Autism Out Loud
I came out as neurodivergent in 2022. Here’s why that matters.
Technically, I did this in 2021—in October, right around my birthday. But though my first article on “Coming Out Autistic” (in Scientific American.) explained the process I’d gone through to acknowledge my autism, I did not really live my autism publicly until this past year. In other words, though I broke the news, I had yet to do the living-out-loud part. Believe it or not, it doesn’t come naturally. For most of my life, I’ve been told that success depended upon keeping my autism a secret.
When I grew up, the only real reference I had for neurodivergence was Rain Man, a film with Dustin Hoffman playing an autistic savant named Raymond who has been institutionalized most of his life. The film has been praised for bringing “autism awareness.” But it also entrenched the ideas that 1. all autistic people are savants (having a remarkable talent in one area, while suffering in most others), 2. autistic people are or should be institutionalized “for their own good,” and 3. they can’t function in society or make decisions on their own. It created a brand new stereotype, what film-writer Tom Breihan calls “the mysterious and secretly cuddly computer-brained autistic genius” — but one that is never treated as an autonomous figure in his own right. As a child, the message of the movie seemed very clear: Act normal, because if you don’t, you won’t have a voice, you won’t be important. To be different was a weakness, I thought (WRONGLY), and weakness was something you should hide.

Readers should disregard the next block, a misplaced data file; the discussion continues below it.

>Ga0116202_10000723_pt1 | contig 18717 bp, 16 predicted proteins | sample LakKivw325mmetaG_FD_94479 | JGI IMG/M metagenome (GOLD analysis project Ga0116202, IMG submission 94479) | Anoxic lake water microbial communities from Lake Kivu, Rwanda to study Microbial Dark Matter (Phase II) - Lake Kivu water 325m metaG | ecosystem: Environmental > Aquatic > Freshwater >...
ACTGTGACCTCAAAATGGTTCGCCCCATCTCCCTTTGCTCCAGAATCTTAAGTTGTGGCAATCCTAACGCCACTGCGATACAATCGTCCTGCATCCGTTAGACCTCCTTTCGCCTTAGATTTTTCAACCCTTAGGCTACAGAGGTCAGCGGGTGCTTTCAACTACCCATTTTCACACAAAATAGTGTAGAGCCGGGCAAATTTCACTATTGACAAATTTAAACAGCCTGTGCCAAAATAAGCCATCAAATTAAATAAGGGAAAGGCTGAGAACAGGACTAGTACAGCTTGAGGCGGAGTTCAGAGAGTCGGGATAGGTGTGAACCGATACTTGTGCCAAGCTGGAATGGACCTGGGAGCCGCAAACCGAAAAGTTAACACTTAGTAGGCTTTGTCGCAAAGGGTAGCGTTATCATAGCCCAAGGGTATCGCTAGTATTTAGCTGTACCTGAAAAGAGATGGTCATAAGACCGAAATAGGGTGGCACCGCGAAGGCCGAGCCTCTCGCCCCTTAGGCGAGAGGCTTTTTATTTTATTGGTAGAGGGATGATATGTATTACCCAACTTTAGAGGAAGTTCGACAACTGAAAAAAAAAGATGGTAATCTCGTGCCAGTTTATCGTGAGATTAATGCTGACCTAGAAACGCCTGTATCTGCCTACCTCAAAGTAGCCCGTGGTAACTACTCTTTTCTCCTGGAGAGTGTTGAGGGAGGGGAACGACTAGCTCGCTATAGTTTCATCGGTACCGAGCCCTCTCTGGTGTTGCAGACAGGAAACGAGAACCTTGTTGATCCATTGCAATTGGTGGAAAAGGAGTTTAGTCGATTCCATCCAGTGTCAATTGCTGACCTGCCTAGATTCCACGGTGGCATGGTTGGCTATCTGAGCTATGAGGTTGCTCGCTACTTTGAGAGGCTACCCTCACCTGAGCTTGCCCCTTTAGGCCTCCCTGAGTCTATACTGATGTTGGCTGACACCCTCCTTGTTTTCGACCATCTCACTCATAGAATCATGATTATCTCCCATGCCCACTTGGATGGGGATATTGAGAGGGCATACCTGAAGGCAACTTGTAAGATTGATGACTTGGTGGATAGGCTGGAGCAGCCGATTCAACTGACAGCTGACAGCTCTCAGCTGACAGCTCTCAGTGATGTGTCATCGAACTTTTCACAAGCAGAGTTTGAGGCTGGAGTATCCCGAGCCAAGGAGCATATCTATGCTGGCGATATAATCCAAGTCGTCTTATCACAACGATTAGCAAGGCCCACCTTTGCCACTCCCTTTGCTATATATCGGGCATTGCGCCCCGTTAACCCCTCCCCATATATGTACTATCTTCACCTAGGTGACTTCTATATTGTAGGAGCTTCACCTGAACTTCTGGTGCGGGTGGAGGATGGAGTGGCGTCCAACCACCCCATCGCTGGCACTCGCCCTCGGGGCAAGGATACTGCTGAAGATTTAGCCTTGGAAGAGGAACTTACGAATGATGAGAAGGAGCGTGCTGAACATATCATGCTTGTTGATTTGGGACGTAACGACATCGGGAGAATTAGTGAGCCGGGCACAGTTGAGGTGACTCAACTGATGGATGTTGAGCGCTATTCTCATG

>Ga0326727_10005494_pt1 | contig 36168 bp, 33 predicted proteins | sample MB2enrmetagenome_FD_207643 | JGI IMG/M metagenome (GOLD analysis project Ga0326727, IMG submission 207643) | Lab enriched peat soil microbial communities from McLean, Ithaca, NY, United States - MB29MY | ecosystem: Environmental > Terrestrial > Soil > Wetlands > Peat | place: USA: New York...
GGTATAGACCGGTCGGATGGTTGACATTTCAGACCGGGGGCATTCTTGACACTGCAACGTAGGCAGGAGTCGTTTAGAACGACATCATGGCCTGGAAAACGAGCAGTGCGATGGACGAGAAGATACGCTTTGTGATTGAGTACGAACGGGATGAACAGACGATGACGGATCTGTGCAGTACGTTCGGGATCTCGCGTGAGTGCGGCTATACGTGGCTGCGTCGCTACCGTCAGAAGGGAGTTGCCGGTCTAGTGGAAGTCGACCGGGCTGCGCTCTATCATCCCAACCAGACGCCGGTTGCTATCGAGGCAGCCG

In fact, I blamed myself a lot. See, I didn’t have an official diagnosis as a kid. Partly because “girls” (I’ll explain the quotes in a minute) are under-diagnosed. Partly because my parents didn’t see diagnosis as a good thing. Note—at the time, they may have been right. There weren’t so many supportive programs back then, and we lived rural and isolated. But since I didn’t know being me was ok, or that others might be like me, I assumed I was just bad at a lot of things. I also learned to hide it.
It’s called masking. It usually involves combinations of behaviors to help you fit in, like forcing eye contact, faking smiles and other facial expressions, hiding your “peculiar” personal interests (and pretending to be interested in more “normative” things), coming up with rehearsed responses or scripting conversations and disguising repetitive or unusual movements or noises (“stimming”). Some of the masking actually hurts, like pushing yourself to endure intense sensory discomfort.